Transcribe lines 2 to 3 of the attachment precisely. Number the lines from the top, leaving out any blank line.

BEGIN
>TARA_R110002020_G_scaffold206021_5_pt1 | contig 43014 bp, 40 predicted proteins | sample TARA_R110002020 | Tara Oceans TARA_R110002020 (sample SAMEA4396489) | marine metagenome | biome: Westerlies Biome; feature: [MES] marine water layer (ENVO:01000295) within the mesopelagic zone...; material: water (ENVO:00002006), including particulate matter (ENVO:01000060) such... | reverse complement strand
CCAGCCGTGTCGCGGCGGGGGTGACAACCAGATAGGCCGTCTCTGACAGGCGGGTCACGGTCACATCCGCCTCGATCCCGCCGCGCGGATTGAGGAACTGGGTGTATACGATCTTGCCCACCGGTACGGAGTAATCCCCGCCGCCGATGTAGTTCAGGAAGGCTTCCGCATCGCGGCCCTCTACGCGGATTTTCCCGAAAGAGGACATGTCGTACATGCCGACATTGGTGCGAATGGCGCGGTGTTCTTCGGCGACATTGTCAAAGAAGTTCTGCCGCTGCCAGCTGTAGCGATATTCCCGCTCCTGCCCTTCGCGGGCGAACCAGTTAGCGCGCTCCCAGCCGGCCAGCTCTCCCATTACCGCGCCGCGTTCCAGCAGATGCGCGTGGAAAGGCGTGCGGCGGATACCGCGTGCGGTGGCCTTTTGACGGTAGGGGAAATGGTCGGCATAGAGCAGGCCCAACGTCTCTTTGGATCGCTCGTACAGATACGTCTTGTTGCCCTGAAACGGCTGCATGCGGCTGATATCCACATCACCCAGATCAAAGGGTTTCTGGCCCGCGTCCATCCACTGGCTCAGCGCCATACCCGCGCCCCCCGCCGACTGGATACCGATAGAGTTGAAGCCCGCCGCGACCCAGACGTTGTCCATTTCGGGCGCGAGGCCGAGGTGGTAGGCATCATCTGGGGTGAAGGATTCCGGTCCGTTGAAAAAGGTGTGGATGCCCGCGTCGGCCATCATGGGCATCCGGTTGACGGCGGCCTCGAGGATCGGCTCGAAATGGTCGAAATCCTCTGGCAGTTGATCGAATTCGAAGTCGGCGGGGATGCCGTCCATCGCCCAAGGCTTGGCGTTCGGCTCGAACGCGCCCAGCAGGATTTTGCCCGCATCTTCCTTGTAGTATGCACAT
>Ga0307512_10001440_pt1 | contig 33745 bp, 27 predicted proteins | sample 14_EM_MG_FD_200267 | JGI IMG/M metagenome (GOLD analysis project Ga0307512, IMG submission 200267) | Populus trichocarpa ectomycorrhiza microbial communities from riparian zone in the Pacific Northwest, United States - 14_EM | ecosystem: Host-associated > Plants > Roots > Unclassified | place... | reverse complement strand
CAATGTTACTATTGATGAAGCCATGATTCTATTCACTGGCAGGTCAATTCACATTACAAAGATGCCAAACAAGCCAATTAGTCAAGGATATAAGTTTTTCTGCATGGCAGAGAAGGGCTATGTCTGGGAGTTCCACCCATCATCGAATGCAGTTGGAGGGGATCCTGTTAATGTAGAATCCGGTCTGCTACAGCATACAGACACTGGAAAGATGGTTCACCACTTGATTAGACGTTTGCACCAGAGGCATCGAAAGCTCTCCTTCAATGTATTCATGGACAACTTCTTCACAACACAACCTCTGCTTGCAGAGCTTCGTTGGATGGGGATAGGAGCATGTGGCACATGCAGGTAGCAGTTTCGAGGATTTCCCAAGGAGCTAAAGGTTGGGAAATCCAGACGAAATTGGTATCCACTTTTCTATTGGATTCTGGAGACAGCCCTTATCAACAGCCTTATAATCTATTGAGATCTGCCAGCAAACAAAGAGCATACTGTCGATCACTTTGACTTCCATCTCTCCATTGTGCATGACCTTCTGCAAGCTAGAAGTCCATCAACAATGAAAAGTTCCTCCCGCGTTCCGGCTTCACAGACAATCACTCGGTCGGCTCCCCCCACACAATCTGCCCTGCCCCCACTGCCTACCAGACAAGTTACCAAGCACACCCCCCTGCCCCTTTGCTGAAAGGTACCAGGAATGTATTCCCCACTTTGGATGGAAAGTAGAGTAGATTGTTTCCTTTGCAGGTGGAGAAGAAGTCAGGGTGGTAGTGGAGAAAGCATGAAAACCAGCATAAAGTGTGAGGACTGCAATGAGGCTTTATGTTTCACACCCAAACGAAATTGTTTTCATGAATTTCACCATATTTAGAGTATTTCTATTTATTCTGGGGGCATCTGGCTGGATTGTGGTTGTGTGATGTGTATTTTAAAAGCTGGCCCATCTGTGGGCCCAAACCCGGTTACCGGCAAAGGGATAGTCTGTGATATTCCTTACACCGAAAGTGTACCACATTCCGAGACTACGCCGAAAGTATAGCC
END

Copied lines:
CCAGCCGTGTCGCGGCGGGGGTGACAACCAGATAGGCCGTCTCTGACAGGCGGGTCACGGTCACATCCGCCTCGATCCCGCCGCGCGGATTGAGGAACTGGGTGTATACGATCTTGCCCACCGGTACGGAGTAATCCCCGCCGCCGATGTAGTTCAGGAAGGCTTCCGCATCGCGGCCCTCTACGCGGATTTTCCCGAAAGAGGACATGTCGTACATGCCGACATTGGTGCGAATGGCGCGGTGTTCTTCGGCGACATTGTCAAAGAAGTTCTGCCGCTGCCAGCTGTAGCGATATTCCCGCTCCTGCCCTTCGCGGGCGAACCAGTTAGCGCGCTCCCAGCCGGCCAGCTCTCCCATTACCGCGCCGCGTTCCAGCAGATGCGCGTGGAAAGGCGTGCGGCGGATACCGCGTGCGGTGGCCTTTTGACGGTAGGGGAAATGGTCGGCATAGAGCAGGCCCAACGTCTCTTTGGATCGCTCGTACAGATACGTCTTGTTGCCCTGAAACGGCTGCATGCGGCTGATATCCACATCACCCAGATCAAAGGGTTTCTGGCCCGCGTCCATCCACTGGCTCAGCGCCATACCCGCGCCCCCCGCCGACTGGATACCGATAGAGTTGAAGCCCGCCGCGACCCAGACGTTGTCCATTTCGGGCGCGAGGCCGAGGTGGTAGGCATCATCTGGGGTGAAGGATTCCGGTCCGTTGAAAAAGGTGTGGATGCCCGCGTCGGCCATCATGGGCATCCGGTTGACGGCGGCCTCGAGGATCGGCTCGAAATGGTCGAAATCCTCTGGCAGTTGATCGAATTCGAAGTCGGCGGGGATGCCGTCCATCGCCCAAGGCTTGGCGTTCGGCTCGAACGCGCCCAGCAGGATTTTGCCCGCATCTTCCTTGTAGTATGCACAT
>Ga0307512_10001440_pt1 | contig 33745 bp, 27 predicted proteins | sample 14_EM_MG_FD_200267 | JGI IMG/M metagenome (GOLD analysis project Ga0307512, IMG submission 200267) | Populus trichocarpa ectomycorrhiza microbial communities from riparian zone in the Pacific Northwest, United States - 14_EM | ecosystem: Host-associated > Plants > Roots > Unclassified | place... | reverse complement strand